Governor Hindmarsh Hotel, Sun Dec 7
Joan Armatrading burst on to the music scene in the mid seventies as a black woman who didn’t sound like a typical black singer. She had a unique sense of melody and phrasing that was all her own. Born in the West Indies, she moved to Birmingham in the UK at the age of 7. I, like millions of others, was smitten by her self-titled breakthrough album in 1976, and after her performance at The Gov here in Adelaide, I’m still smitten.
Her music crosses an extraordinary range of styles – folk, pop, rock, blues, jazz – and while she is equally at home in all of them, she doesn’t actually belong in any of them. Joan Armatrading is one of those rare artists who simply sounds like herself. Whatever style she is experimenting with, she dances on the edges of it. So you get her interpretation of blues; her interpretation of jazz. Except perhaps for rock; when she veers down the rock path she, surprisingly, is a classic rocker. A couple of guitar solos sounded quite Hendrix-esque. And then she’s just as likely to follow that up with a soft melodic ballad on piano.
Armatrading took us through a representative sample of a musical canon that spans four decades. There were plenty of her best known numbers – Me Myself I, Drop The Pilot, Love And Affection, All The Way From America and a selection of songs from her more recent forays into jazz and blues influenced offerings.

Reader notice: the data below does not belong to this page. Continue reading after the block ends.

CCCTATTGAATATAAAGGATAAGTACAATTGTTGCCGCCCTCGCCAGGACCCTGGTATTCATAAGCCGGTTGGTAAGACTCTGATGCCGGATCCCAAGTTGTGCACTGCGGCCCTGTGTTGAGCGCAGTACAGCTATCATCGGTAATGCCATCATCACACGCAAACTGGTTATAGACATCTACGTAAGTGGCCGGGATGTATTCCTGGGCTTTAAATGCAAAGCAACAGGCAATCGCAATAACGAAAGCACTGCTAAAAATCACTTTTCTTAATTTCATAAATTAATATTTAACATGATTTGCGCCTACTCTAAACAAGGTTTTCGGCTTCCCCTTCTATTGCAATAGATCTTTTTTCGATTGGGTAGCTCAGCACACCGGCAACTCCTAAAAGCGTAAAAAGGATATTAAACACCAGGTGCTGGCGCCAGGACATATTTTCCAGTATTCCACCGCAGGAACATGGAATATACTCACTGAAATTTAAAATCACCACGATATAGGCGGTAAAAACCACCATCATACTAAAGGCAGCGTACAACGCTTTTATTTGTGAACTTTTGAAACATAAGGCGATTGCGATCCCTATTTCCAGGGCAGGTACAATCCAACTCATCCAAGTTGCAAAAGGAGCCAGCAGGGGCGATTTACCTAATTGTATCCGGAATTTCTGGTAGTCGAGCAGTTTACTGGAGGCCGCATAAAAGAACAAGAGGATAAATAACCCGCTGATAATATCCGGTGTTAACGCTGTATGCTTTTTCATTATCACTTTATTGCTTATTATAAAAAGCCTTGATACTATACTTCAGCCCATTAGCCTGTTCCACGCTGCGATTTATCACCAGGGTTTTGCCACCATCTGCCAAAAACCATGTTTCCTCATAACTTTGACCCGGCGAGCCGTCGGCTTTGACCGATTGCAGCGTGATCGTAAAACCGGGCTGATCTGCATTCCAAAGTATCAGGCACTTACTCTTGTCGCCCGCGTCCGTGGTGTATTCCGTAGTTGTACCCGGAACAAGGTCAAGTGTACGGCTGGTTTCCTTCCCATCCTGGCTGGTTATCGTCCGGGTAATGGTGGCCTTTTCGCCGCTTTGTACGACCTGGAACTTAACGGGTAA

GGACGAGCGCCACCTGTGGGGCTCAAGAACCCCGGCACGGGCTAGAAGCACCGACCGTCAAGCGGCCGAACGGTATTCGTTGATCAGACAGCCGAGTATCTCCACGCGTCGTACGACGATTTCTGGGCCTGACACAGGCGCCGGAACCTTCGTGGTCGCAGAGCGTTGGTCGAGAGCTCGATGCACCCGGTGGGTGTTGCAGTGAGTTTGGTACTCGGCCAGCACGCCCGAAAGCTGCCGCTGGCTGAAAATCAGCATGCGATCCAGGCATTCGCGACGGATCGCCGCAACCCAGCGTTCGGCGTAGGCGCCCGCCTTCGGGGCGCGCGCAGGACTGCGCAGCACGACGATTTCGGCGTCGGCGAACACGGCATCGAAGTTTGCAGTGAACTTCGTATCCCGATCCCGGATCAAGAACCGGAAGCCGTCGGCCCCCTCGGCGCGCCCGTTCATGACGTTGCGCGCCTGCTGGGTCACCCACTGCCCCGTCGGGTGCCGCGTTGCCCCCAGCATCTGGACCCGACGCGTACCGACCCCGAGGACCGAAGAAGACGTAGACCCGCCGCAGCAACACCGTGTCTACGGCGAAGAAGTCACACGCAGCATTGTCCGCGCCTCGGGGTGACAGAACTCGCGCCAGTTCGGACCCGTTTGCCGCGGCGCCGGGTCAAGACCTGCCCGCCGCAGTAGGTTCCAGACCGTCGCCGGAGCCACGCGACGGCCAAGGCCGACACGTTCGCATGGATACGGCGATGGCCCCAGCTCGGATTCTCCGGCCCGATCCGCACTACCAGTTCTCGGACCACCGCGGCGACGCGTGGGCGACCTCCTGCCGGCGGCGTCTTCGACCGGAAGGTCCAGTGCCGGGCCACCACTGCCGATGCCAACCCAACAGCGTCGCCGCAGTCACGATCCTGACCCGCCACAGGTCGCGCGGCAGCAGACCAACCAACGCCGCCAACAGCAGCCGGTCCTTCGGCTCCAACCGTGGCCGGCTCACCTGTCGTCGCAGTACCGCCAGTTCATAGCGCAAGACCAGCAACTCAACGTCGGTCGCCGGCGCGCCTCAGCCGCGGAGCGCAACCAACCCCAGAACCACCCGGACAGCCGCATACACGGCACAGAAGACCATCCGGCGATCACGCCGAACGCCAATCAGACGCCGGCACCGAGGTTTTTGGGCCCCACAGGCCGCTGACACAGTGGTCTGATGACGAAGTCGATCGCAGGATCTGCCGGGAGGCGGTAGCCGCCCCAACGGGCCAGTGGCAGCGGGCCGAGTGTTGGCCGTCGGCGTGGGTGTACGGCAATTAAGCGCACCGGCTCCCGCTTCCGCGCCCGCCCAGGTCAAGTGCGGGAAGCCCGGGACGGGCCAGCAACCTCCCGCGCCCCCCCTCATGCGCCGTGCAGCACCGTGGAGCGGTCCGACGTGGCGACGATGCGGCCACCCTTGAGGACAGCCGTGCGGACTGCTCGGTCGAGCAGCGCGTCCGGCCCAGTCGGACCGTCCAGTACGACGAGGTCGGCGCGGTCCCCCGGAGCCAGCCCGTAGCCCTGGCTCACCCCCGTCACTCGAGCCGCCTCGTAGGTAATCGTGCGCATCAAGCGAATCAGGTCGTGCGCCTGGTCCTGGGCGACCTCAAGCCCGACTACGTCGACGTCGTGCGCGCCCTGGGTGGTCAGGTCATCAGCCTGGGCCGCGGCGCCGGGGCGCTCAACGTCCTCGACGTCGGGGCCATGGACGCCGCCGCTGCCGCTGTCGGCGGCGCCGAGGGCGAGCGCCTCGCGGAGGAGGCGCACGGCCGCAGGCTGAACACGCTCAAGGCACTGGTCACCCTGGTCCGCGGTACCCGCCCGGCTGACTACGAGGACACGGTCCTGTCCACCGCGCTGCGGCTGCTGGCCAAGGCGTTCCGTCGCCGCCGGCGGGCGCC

From the outset she was gracious and witty. I loved the way she paused at the conclusion of each song long enough to allow us to show our appreciation, and for us to see her smile warmly in enjoyment of the moment. Quite endearing.
Midway through her performance we were treated to a slide show of her career highlights – musical and personal. It felt like we were in her lounge room at home sharing precious memories. It was a nice touch.
Several songs featured pre-recorded parts to fill out the sound. At times this worked really well. It allowed her to play nifty jazz lead parts on songs like Stepping Out, and have us enjoy the brass embellishment on the classic Love And Affection. She told us she’s played this song in every concert she’s ever played, and you can see why; it is indeed a classic. (“Sing me another love song but this time with a little dedication.”) On other songs like the reggae influenced Rosie I found the extra overlay intrusive.
Drop The Pilot was very funky, and Me Myself I once again revealed Joan the rocker. She finished with the gentle Willow, and invited the audience to join in. We all sent ourselves home singing in unison as Joan sat, smiling again, at the keyboard.
It was a privilege to finally see Joan Armatrading in person. She’s still pushing boundaries and her voice still sounds as rich and mellifluous as it ever did. Like ‘massage for the brain’ someone commented. Swapping seamlessly between electric guitar, piano and her trademark 12-string Ovation, she generously shared forty years of original music and few were disappointed. Most in fact were rapt.
by Michael Coghlan